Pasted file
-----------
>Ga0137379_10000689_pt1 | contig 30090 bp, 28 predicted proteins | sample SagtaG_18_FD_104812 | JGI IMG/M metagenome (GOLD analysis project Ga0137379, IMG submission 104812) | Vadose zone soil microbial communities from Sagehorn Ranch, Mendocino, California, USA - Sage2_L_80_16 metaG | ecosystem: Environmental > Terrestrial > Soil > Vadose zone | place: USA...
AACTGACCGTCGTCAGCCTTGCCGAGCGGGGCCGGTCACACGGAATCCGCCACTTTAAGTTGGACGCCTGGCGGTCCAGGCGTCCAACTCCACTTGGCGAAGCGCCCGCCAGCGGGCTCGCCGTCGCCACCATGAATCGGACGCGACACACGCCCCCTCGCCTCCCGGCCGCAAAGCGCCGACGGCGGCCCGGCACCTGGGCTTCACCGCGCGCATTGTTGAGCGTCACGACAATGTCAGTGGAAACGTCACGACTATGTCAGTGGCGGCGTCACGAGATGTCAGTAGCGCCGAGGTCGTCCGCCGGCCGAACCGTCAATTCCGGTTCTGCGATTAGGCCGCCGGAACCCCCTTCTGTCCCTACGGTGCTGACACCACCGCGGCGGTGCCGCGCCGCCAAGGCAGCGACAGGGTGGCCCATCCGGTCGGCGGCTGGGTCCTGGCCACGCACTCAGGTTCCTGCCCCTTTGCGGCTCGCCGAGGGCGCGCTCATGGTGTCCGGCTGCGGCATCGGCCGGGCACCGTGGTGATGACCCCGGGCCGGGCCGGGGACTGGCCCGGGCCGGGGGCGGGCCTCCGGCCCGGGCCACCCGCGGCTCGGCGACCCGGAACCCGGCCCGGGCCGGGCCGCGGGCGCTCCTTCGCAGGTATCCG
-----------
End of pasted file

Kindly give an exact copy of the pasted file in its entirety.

>Ga0137379_10000689_pt1 | contig 30090 bp, 28 predicted proteins | sample SagtaG_18_FD_104812 | JGI IMG/M metagenome (GOLD analysis project Ga0137379, IMG submission 104812) | Vadose zone soil microbial communities from Sagehorn Ranch, Mendocino, California, USA - Sage2_L_80_16 metaG | ecosystem: Environmental > Terrestrial > Soil > Vadose zone | place: USA...
AACTGACCGTCGTCAGCCTTGCCGAGCGGGGCCGGTCACACGGAATCCGCCACTTTAAGTTGGACGCCTGGCGGTCCAGGCGTCCAACTCCACTTGGCGAAGCGCCCGCCAGCGGGCTCGCCGTCGCCACCATGAATCGGACGCGACACACGCCCCCTCGCCTCCCGGCCGCAAAGCGCCGACGGCGGCCCGGCACCTGGGCTTCACCGCGCGCATTGTTGAGCGTCACGACAATGTCAGTGGAAACGTCACGACTATGTCAGTGGCGGCGTCACGAGATGTCAGTAGCGCCGAGGTCGTCCGCCGGCCGAACCGTCAATTCCGGTTCTGCGATTAGGCCGCCGGAACCCCCTTCTGTCCCTACGGTGCTGACACCACCGCGGCGGTGCCGCGCCGCCAAGGCAGCGACAGGGTGGCCCATCCGGTCGGCGGCTGGGTCCTGGCCACGCACTCAGGTTCCTGCCCCTTTGCGGCTCGCCGAGGGCGCGCTCATGGTGTCCGGCTGCGGCATCGGCCGGGCACCGTGGTGATGACCCCGGGCCGGGCCGGGGACTGGCCCGGGCCGGGGGCGGGCCTCCGGCCCGGGCCACCCGCGGCTCGGCGACCCGGAACCCGGCCCGGGCCGGGCCGCGGGCGCTCCTTCGCAGGTATCCG